SIR EDWARD COLEY BURNE-JONES
Earth Mother, 1882
Encaustic on panel
Sarah C. Garver and Charlotte E. W. Buffington Funds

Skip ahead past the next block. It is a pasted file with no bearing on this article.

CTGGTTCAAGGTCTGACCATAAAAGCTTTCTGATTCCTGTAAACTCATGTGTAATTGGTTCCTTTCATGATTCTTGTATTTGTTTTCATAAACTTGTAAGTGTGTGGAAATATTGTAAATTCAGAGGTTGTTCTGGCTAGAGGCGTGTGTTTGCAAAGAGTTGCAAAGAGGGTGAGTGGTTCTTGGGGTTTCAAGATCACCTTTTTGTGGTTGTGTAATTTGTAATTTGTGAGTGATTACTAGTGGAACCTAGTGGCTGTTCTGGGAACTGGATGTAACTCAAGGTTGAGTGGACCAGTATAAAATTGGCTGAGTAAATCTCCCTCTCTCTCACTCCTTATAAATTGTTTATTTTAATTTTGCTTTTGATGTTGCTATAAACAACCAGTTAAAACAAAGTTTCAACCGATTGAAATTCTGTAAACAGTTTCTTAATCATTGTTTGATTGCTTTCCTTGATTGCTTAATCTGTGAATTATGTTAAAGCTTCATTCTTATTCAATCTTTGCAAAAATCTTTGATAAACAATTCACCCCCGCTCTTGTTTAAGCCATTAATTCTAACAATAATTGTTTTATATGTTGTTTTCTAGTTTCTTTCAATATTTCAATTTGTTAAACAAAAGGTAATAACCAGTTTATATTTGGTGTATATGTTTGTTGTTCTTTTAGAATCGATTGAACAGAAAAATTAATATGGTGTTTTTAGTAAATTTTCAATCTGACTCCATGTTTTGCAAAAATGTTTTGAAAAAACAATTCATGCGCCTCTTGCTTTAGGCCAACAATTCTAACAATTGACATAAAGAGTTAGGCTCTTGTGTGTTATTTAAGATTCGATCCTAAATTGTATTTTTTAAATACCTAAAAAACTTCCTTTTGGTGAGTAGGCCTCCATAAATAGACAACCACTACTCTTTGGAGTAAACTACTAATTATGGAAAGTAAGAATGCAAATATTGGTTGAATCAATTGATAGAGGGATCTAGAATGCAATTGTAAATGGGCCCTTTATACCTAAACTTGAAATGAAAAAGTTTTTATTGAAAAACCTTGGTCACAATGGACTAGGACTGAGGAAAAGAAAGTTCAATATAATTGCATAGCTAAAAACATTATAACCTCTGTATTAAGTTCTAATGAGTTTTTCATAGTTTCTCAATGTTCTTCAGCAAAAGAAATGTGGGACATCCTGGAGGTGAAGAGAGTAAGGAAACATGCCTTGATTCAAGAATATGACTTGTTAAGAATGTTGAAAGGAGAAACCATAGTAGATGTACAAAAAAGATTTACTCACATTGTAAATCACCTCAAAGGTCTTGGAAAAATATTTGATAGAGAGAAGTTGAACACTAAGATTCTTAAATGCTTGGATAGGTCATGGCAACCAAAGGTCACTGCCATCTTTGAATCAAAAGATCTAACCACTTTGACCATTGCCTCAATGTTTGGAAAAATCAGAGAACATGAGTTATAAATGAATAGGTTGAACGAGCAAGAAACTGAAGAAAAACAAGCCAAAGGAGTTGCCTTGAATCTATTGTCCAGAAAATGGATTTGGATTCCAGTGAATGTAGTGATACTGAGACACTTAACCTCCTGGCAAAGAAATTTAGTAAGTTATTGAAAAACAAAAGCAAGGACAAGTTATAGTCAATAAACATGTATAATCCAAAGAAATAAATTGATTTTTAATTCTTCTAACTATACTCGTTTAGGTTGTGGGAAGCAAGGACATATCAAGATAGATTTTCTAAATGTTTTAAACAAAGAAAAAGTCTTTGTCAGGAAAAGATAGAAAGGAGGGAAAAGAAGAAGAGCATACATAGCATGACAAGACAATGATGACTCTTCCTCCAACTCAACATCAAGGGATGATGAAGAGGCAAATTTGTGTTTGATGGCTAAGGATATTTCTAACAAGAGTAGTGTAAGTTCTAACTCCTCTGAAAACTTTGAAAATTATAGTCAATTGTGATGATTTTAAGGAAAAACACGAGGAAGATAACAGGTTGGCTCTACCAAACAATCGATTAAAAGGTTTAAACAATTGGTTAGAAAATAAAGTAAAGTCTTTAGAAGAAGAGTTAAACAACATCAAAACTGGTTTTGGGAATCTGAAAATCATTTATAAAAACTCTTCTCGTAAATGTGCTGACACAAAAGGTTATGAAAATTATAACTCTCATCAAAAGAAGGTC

Burne-Jones was a second-generation member of the pre-Raphaelite artists, who rejected the growing materialization of industrialized England. Instead they focused on the comparative simplicity of the medieval world and the art of Italian painters prior to Raphael. Earth Mother, which shows the influence of Renaissance artists like Botticelli, was painted by Burne-Jones in connection with his series of stained-glass windows representing the planets. Here is an allusion to Earth Mother's role of nurturing all life: human, represented by the child; animal, by the wolf; and horticultural, by the trees and vegetation. The snake next to the feet of Earth Mother symbolizes fertility and relates to Ceres, goddess of earth. To show earth's role in the transitional nature of water, the allegorical figure is represented holding up a blue jar that produces clouds, rain, and eventually a stream below. To create the ivorylike skin of the figures and the rich textures throughout, Burne-Jones employed the ancient technique of encaustic. The pigments are bound in a wax medium, over which the artist applied oil glazes and, in certain areas, minute touches of gold for an even more decorative effect.